Could you say that you have your sermon preparation process nailed down?
Ever since my first preaching class, I’ve searched for the method that “works for me” like a pimply faced teenager goes through acne medication regimens. I’ve seen blemishes disappear here and there over the years, but I have finally found something that really works.
How sermon templates help your preparation
My solution: use a sermon template. It’s a document that has headings of all the things I want to put into each message. It’s a checklist for sermon writing.
Why use a template in the first place? Here a few benefits I have experienced since using one.
1. I have tangible evidence that tells me whether or not I am ready to go on to the next step. Instead of just feeling like I’ve done a lot of work, so I must be good to go, I look under each heading and determine if I’ve dealt with the section adequately.
2. I have a place to record thoughts, even if I’m not at that point of the sermon writing process yet.What do you do if you get an application idea when you are halfway through your exegesis? Make a mental note? Stuff I keep in the back of my head always seems to escape out the back door. But you can immediately put thoughts where they belong if you are working off a template because the sections are pre-made, waiting to be filled in. That way it is out of your head and you can go back to the section at hand.
3. I forget less. There’s lots of steps to the processes of exegesis and homiletics. A template means I don’t have to keep my old textbooks open to make sure I cross all my t’s and dot all my lower case j’s.
(For the record, I’m heavily dependent on the Workshops on Biblical Exposition put on by the Charles Simeon Trust for this part of my template. If there is ever a workshop near you, you have to go.)
A sermon prep template for exegesis
Context of the book: How does the passage you are going to preach develop the author’s main point of his book as a whole? (Of course, this assumes that you actually know the main point of the book you are preaching. Do you?)
Immediate context: How does your passage fit with the sections that come before and after it?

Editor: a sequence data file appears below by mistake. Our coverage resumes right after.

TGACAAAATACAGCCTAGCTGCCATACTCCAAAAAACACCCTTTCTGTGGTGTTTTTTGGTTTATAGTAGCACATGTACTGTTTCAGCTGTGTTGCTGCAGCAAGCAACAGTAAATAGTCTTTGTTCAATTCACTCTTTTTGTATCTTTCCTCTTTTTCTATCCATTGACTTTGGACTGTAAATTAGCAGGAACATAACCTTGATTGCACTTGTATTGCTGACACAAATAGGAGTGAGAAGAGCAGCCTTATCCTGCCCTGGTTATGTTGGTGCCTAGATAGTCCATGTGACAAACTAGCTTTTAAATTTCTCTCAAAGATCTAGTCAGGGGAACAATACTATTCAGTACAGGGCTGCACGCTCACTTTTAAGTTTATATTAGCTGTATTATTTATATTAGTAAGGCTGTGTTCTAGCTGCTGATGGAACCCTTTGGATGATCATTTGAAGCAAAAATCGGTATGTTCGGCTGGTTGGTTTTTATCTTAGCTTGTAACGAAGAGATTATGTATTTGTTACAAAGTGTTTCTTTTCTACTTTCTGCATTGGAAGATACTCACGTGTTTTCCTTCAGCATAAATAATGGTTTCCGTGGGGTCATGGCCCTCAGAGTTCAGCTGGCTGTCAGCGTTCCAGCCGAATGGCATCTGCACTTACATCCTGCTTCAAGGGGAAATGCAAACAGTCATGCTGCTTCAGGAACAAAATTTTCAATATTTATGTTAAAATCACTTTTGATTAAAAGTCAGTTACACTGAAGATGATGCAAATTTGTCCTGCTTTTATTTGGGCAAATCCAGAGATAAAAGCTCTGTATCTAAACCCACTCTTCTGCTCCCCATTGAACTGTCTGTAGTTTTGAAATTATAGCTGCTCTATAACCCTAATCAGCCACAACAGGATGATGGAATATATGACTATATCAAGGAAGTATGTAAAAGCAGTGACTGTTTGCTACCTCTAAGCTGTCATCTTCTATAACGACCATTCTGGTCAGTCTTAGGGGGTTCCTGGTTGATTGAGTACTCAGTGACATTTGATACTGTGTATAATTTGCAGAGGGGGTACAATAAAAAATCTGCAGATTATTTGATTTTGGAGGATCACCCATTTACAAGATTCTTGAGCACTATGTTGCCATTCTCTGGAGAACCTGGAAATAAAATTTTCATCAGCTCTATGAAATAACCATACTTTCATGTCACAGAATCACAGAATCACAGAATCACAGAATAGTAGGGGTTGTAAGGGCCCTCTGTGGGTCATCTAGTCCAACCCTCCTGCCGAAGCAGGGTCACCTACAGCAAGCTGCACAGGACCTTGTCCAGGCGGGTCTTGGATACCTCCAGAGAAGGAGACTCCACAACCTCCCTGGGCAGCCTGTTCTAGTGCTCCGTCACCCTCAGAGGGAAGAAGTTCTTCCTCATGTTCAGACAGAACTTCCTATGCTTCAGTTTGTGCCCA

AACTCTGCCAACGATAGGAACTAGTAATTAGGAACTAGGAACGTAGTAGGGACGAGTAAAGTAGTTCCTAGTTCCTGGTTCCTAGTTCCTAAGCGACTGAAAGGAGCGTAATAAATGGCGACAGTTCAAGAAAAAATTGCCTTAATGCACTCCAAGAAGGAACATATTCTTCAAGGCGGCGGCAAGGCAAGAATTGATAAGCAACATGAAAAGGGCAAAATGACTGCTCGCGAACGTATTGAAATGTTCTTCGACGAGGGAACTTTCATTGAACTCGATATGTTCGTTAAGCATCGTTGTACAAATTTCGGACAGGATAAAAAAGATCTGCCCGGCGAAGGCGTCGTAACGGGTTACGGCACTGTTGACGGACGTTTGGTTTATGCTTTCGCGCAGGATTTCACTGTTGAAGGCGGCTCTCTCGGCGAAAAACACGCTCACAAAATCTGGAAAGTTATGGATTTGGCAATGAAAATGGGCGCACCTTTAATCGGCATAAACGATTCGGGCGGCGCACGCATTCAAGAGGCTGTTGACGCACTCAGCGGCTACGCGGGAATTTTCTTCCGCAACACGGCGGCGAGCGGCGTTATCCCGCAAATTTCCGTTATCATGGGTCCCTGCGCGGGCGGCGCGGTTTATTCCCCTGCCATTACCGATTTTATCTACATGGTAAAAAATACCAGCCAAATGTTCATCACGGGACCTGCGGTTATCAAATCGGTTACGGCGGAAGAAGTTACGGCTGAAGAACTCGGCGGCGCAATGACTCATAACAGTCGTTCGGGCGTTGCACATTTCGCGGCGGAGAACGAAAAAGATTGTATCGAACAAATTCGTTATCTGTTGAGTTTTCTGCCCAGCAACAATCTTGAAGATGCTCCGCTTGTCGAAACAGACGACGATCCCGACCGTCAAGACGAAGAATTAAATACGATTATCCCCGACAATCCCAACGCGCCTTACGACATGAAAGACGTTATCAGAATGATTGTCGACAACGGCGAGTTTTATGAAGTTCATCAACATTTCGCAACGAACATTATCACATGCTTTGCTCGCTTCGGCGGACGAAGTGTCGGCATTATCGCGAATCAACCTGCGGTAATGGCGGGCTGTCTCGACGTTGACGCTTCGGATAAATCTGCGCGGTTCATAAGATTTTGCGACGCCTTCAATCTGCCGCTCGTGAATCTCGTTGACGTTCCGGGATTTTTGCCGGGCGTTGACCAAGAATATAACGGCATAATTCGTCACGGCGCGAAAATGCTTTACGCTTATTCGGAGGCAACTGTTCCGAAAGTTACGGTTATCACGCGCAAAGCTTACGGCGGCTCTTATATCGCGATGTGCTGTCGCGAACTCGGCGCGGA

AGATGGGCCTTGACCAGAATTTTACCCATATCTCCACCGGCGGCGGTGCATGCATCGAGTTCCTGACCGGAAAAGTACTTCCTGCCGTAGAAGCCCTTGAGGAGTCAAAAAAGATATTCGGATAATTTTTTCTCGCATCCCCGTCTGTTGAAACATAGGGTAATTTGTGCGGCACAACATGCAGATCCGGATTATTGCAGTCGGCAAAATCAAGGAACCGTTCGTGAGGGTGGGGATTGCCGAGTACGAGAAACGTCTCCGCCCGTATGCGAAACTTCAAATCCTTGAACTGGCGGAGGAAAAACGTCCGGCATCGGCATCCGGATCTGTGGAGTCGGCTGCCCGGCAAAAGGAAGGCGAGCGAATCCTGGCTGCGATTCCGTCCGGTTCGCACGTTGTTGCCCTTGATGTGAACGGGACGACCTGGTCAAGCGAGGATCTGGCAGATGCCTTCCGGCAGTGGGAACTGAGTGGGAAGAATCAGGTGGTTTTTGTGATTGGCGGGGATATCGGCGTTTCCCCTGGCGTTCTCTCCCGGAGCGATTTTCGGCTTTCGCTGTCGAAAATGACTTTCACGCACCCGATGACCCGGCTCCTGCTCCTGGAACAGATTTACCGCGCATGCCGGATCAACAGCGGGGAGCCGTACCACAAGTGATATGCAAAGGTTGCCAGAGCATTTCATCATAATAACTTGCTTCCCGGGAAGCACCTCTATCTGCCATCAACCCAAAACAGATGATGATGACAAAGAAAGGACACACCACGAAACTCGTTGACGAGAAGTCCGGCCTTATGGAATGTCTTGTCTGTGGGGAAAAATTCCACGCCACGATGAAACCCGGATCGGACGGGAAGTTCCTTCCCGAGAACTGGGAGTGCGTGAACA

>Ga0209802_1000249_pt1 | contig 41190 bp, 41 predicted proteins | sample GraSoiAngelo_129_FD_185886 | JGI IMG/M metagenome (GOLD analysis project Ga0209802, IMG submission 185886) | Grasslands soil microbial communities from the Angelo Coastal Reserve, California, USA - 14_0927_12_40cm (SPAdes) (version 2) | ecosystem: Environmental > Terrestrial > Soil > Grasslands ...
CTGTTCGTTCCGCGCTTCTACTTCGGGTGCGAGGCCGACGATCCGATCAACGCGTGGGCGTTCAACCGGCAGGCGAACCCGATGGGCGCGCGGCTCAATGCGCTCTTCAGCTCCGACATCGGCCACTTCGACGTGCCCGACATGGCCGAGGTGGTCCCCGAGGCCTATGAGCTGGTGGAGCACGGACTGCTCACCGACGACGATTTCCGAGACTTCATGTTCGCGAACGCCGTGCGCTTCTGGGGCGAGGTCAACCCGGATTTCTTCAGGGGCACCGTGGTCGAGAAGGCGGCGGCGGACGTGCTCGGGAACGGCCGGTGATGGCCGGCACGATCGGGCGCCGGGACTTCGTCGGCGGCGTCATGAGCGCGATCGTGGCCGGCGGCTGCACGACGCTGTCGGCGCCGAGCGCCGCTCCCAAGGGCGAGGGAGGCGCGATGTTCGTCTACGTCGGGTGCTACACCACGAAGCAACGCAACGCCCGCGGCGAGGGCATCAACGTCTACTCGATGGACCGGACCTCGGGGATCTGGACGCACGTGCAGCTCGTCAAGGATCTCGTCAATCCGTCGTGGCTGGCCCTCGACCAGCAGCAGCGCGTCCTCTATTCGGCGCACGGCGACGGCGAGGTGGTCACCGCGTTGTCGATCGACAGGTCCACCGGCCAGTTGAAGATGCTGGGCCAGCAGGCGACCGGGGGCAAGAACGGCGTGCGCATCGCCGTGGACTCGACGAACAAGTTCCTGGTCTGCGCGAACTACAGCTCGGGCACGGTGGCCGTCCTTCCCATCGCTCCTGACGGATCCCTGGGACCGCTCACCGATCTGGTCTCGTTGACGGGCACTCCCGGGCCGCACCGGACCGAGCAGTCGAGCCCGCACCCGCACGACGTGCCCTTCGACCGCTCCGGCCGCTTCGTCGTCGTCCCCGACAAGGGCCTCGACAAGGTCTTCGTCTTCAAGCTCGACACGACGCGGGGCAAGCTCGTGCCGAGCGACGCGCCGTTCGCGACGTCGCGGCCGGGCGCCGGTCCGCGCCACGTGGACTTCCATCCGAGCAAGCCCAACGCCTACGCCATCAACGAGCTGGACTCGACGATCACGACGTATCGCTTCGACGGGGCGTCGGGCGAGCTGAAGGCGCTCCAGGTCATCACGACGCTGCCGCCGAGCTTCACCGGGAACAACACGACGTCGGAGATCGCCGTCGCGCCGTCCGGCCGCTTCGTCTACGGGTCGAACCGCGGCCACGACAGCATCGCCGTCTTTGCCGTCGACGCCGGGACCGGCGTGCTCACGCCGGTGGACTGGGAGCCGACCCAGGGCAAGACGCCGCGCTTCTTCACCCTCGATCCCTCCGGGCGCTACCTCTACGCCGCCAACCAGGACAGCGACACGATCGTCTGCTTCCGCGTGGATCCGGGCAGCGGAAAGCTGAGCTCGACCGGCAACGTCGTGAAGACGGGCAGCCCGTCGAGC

Grammatical structure: Here you analyze your passage, which will be different depending on the genre. For epistles, you’ll do a discourse analysis or arc of the passage. For narrative, you’ll develop a plot line. For poetry, you’ll look for parallelism and flow of thought.
Exegetical insights: Wrestle with the text until it blesses you. List repeated words, theological insights, biblical theological connections, technical terms, and whatever else helps you understand what the author was trying to communicate to his original audience.
Theme: In one sentence, what is the main point of the passage?
Aim: In one sentence, how did the author intend his audience to apply the passage?
How this text points to the work of salvation in Jesus: This will depend on which testament you are in and the contents of the passage.
1. Is this passage quoted or alluded to in the NT? Carson and Beale’s Commentary on the New Testament Use of the Old Testament is invaluable for this.
2. Is there a theme that anticipates Jesus’ fulfillment (e.g., the sacrificial system and Jesus’ penal substitutionary atonement)?
3. Does this passage represent a movement in the story line of the Bible toward the 1st advent?
1. Is there a resolution of the OT story line, or movement toward the 2nd advent?
2. Does the passage show what Jesus has accomplished by his life, death, or resurrection?
3. How are these things displayed as the plan of God? How are they showed to be wrought in us by the Spirit. While Jesus is the main character of the Bible, we must maintain a trinitarian view of each passage.
Using this template has increased the accuracy of my interpretation of my sermon texts, not to mention my confidence. But if we stop here, we will be very accurate and barely relevant. The next part, the homiletics template, is the Flux Capacitor for exegesis, sending the message into today’s world.